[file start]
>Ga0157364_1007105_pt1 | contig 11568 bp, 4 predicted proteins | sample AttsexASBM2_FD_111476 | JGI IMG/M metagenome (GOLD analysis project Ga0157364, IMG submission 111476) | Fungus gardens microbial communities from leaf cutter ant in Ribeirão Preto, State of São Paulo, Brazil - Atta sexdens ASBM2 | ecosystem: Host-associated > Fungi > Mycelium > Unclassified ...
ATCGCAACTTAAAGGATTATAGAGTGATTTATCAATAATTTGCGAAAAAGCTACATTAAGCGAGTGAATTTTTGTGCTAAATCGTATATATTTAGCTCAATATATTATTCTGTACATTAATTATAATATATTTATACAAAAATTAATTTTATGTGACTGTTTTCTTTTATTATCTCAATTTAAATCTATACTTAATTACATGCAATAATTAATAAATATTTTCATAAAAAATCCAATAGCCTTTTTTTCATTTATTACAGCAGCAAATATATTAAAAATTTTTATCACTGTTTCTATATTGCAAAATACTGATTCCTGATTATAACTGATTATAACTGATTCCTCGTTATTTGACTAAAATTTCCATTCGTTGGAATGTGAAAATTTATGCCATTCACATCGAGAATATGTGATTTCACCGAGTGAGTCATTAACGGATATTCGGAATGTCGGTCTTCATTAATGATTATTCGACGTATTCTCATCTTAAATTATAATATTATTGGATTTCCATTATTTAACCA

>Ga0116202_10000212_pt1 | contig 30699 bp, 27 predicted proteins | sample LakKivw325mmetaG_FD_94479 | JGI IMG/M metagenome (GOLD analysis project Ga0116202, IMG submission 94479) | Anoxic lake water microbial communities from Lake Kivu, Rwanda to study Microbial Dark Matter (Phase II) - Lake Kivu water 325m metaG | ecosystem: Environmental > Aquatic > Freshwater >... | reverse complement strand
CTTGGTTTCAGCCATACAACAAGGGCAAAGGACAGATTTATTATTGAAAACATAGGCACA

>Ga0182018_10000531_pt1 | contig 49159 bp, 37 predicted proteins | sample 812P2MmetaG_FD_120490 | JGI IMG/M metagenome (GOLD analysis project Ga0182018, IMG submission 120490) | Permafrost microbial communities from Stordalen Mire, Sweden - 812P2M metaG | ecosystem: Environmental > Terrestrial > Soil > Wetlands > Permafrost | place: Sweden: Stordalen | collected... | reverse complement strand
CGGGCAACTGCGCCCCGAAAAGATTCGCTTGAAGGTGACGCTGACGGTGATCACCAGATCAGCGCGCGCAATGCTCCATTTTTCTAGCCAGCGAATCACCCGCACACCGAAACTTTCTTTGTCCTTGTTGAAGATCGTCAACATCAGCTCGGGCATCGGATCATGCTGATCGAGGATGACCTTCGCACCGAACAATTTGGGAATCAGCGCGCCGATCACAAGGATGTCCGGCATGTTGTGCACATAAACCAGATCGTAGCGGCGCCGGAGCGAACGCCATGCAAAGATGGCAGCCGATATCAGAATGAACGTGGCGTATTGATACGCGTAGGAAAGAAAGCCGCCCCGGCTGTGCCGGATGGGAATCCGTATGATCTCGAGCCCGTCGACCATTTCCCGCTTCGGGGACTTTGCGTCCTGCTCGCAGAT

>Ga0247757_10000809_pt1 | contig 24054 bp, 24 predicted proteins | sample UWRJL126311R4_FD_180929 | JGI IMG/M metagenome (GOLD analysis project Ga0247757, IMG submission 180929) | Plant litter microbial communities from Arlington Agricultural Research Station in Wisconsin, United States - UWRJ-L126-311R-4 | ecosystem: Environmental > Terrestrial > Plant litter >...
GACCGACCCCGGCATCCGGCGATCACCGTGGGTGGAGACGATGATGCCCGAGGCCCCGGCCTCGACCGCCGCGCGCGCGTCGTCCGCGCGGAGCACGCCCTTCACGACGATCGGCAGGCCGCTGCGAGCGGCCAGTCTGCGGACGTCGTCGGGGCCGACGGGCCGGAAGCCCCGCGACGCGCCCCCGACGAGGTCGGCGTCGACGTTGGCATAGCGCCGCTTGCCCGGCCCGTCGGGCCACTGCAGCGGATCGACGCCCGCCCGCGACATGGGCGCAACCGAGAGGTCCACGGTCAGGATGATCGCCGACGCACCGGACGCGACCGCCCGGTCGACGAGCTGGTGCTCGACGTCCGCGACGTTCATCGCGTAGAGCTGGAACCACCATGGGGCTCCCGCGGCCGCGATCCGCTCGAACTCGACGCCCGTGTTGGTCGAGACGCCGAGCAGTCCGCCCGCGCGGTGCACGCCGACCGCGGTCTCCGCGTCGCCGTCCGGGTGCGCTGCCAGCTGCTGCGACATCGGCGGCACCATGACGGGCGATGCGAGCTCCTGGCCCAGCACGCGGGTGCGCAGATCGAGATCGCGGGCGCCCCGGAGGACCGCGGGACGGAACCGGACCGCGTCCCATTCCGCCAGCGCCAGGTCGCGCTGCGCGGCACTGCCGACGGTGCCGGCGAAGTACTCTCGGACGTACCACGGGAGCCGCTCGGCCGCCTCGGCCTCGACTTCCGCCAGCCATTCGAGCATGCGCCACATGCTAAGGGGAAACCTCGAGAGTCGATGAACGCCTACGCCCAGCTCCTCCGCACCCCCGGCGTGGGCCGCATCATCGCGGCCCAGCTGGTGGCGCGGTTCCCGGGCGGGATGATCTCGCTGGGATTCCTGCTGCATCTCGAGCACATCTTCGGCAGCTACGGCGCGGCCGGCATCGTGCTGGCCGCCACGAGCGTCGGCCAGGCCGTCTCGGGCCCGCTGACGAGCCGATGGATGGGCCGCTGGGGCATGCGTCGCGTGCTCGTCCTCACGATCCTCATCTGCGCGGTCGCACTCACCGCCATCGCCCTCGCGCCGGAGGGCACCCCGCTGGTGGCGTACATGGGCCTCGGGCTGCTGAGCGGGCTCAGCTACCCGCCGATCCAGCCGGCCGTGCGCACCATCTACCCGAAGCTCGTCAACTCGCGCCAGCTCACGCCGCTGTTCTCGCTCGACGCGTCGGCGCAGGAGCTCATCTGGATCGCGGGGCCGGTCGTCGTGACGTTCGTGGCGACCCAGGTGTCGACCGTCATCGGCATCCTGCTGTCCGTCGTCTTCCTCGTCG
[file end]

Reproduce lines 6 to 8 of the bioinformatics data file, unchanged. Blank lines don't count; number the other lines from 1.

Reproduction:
CGGGCAACTGCGCCCCGAAAAGATTCGCTTGAAGGTGACGCTGACGGTGATCACCAGATCAGCGCGCGCAATGCTCCATTTTTCTAGCCAGCGAATCACCCGCACACCGAAACTTTCTTTGTCCTTGTTGAAGATCGTCAACATCAGCTCGGGCATCGGATCATGCTGATCGAGGATGACCTTCGCACCGAACAATTTGGGAATCAGCGCGCCGATCACAAGGATGTCCGGCATGTTGTGCACATAAACCAGATCGTAGCGGCGCCGGAGCGAACGCCATGCAAAGATGGCAGCCGATATCAGAATGAACGTGGCGTATTGATACGCGTAGGAAAGAAAGCCGCCCCGGCTGTGCCGGATGGGAATCCGTATGATCTCGAGCCCGTCGACCATTTCCCGCTTCGGGGACTTTGCGTCCTGCTCGCAGAT

>Ga0247757_10000809_pt1 | contig 24054 bp, 24 predicted proteins | sample UWRJL126311R4_FD_180929 | JGI IMG/M metagenome (GOLD analysis project Ga0247757, IMG submission 180929) | Plant litter microbial communities from Arlington Agricultural Research Station in Wisconsin, United States - UWRJ-L126-311R-4 | ecosystem: Environmental > Terrestrial > Plant litter >...
GACCGACCCCGGCATCCGGCGATCACCGTGGGTGGAGACGATGATGCCCGAGGCCCCGGCCTCGACCGCCGCGCGCGCGTCGTCCGCGCGGAGCACGCCCTTCACGACGATCGGCAGGCCGCTGCGAGCGGCCAGTCTGCGGACGTCGTCGGGGCCGACGGGCCGGAAGCCCCGCGACGCGCCCCCGACGAGGTCGGCGTCGACGTTGGCATAGCGCCGCTTGCCCGGCCCGTCGGGCCACTGCAGCGGATCGACGCCCGCCCGCGACATGGGCGCAACCGAGAGGTCCACGGTCAGGATGATCGCCGACGCACCGGACGCGACCGCCCGGTCGACGAGCTGGTGCTCGACGTCCGCGACGTTCATCGCGTAGAGCTGGAACCACCATGGGGCTCCCGCGGCCGCGATCCGCTCGAACTCGACGCCCGTGTTGGTCGAGACGCCGAGCAGTCCGCCCGCGCGGTGCACGCCGACCGCGGTCTCCGCGTCGCCGTCCGGGTGCGCTGCCAGCTGCTGCGACATCGGCGGCACCATGACGGGCGATGCGAGCTCCTGGCCCAGCACGCGGGTGCGCAGATCGAGATCGCGGGCGCCCCGGAGGACCGCGGGACGGAACCGGACCGCGTCCCATTCCGCCAGCGCCAGGTCGCGCTGCGCGGCACTGCCGACGGTGCCGGCGAAGTACTCTCGGACGTACCACGGGAGCCGCTCGGCCGCCTCGGCCTCGACTTCCGCCAGCCATTCGAGCATGCGCCACATGCTAAGGGGAAACCTCGAGAGTCGATGAACGCCTACGCCCAGCTCCTCCGCACCCCCGGCGTGGGCCGCATCATCGCGGCCCAGCTGGTGGCGCGGTTCCCGGGCGGGATGATCTCGCTGGGATTCCTGCTGCATCTCGAGCACATCTTCGGCAGCTACGGCGCGGCCGGCATCGTGCTGGCCGCCACGAGCGTCGGCCAGGCCGTCTCGGGCCCGCTGACGAGCCGATGGATGGGCCGCTGGGGCATGCGTCGCGTGCTCGTCCTCACGATCCTCATCTGCGCGGTCGCACTCACCGCCATCGCCCTCGCGCCGGAGGGCACCCCGCTGGTGGCGTACATGGGCCTCGGGCTGCTGAGCGGGCTCAGCTACCCGCCGATCCAGCCGGCCGTGCGCACCATCTACCCGAAGCTCGTCAACTCGCGCCAGCTCACGCCGCTGTTCTCGCTCGACGCGTCGGCGCAGGAGCTCATCTGGATCGCGGGGCCGGTCGTCGTGACGTTCGTGGCGACCCAGGTGTCGACCGTCATCGGCATCCTGCTGTCCGTCGTCTTCCTCGTCG